Moreover with Trump appearing to be a direct descendant of the isolationist America First movement of the early 1940s and with Sanders firmly believing in the American retreat of his socialist roots, the world will soon become a more dangerous place. We have written many times before that we are in the process of reliving the 1930s and unfortunately the evidence grows with each passing day. We are getting pretty close to gangs of Trump and Sanders supporters fighting it out in the street. Simply put, the political situation is getting very ugly. Soon the markets will reflect it.

Sunday, March 6, 2016

My Amazon Review of Scott Sumner's "The Midas Paradox: Financial Markets, Government Policy Shocks and the Great Depression"

He Doesn’t Love Gold

Scott Sumner has written a fascinating book on how interaction between the operation of the gold standard and the labor policies of the New Deal influenced the course of The Great Depression. I only wish he had a better editor who would have tightened up a writing style that tends to wander in a way that mixes up the important from the unimportant.

His critical variable is the gold reserve ratio of the United States individually and the collective gold ratio of the then developed world. He makes a strong case that as the gold ratio rose policy tightened and as it fell policy loosened. Unfortunately aside from a few instances there was very little in the contemporaneous press, which he quotes extensively, that discussed this issue. Thus it seems policy makers were flying blind.

Similar to most economic historians of The Great Depression the seminal event that turned the economy around was Roosevelt’s abandonment of the gold standard in 1933-34 and then revaluing gold from $20.67/oz. to $35.00/oz. It was that action that enabled the Fed to open up the monetary floodgates. In Sumner’s view had the New Deal left well enough alone the economy would have fully recovered by 1935.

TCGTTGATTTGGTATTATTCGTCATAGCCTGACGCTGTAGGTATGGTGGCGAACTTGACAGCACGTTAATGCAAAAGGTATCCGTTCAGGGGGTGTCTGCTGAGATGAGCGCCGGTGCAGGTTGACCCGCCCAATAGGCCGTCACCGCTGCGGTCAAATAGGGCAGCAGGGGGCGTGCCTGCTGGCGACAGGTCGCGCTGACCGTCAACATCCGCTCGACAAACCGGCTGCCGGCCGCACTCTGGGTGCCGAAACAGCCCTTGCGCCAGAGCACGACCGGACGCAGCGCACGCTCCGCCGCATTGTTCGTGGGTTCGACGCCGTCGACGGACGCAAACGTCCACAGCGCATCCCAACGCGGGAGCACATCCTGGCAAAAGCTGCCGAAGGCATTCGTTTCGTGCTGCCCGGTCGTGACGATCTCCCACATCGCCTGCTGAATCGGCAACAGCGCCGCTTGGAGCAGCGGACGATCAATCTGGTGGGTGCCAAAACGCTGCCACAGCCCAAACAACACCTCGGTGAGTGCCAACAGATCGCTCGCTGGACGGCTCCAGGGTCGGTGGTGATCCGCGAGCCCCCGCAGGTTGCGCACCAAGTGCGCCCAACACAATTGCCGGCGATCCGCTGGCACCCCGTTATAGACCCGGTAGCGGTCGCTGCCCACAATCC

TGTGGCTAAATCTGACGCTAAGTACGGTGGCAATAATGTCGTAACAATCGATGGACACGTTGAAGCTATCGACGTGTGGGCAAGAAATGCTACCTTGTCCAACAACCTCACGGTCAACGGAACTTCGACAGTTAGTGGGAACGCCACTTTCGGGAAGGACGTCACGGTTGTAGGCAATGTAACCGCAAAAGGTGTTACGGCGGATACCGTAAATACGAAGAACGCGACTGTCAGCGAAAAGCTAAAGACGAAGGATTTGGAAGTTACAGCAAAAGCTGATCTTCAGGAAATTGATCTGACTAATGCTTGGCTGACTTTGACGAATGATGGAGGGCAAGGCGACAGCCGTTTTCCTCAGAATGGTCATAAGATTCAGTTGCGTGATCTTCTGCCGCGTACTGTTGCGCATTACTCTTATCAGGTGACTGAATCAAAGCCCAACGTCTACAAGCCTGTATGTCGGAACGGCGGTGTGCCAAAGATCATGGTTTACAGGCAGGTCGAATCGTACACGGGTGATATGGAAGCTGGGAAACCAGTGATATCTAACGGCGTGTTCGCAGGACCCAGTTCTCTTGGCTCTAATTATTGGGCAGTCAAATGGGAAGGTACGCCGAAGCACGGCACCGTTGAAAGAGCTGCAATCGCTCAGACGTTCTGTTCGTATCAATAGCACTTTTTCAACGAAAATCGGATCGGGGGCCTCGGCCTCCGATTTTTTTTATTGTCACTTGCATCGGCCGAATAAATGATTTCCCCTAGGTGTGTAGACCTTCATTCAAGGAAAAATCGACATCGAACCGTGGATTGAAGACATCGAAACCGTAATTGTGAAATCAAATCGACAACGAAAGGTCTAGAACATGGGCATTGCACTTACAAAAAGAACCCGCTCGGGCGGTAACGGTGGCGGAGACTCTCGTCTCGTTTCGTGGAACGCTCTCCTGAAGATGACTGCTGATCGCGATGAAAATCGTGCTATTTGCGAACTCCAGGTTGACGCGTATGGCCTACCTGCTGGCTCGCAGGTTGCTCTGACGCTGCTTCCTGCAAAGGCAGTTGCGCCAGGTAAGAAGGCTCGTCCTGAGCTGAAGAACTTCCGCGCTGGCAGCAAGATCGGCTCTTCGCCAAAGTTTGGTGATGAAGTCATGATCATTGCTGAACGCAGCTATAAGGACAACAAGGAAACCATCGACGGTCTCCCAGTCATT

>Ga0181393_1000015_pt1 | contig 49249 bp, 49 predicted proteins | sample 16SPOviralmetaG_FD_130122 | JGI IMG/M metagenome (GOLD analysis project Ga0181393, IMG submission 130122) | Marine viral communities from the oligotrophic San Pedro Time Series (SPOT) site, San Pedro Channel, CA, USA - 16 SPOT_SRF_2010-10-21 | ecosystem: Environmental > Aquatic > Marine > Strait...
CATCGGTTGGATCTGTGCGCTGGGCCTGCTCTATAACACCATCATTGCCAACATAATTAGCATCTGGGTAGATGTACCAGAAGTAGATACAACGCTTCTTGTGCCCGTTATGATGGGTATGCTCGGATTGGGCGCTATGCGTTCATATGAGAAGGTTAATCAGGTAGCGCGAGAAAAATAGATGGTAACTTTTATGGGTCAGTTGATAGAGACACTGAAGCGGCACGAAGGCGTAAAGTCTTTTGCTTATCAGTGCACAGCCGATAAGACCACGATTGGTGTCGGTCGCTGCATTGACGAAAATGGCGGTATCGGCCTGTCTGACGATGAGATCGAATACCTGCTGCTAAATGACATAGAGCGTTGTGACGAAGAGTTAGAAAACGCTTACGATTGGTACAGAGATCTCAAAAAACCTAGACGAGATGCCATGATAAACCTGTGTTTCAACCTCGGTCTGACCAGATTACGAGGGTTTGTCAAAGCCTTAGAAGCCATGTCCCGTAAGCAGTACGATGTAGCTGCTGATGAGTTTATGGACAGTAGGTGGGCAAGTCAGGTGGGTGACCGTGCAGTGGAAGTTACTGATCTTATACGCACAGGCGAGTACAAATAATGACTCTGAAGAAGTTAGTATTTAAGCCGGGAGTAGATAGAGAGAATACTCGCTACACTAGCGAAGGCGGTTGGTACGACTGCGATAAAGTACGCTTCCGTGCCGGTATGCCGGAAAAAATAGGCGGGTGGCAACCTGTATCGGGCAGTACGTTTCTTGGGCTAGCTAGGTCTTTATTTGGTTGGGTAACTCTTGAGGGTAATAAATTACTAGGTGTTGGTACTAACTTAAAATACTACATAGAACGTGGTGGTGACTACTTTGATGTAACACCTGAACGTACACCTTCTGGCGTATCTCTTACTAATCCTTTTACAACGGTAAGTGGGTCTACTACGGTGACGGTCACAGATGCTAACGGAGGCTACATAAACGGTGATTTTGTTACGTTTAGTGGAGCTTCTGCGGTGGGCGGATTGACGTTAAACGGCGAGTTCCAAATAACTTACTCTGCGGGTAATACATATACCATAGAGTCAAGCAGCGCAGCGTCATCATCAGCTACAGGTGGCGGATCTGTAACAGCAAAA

However, offsetting the gold policy, the National Industrial Recovery Act of 1933 triggered a 22% increase in wages during the summer of 1933 that completely stalled the industrial recovery that was well underway in the spring of 1933. He then goes on to discuss, in the tradition of Cole and Ohanian the additional wage shocks that came from the Wagner Act of 1935 and the Fair Labor Standards Act of 1938.

He makes a major point in discussing why the monetary ease of early 1932 failed and it was that failure that turned Keynes away from his belief in the efficacy of monetary policy. To Sumner the Fed’s policy was not credible because under the gold standard it was not able to continue its bond buying program. Only after gold was revalued did the Fed have the greenlight to engage in quantitative easing, to use today’s term.

I wish he would have spent more time on the Treasury’s gold sterilization policy of 1935-37 which Douglas Irwin mentions as the leading cause of the 1937-38 collapse. Nevertheless there are many fascinating nuggets in this book such as the role of the Young Plan bonds issued by Germany had on the financial markets of 1931-32. To my mind Sumner has written a very important book on what made the Great Depression great.

For the Amazon URL see: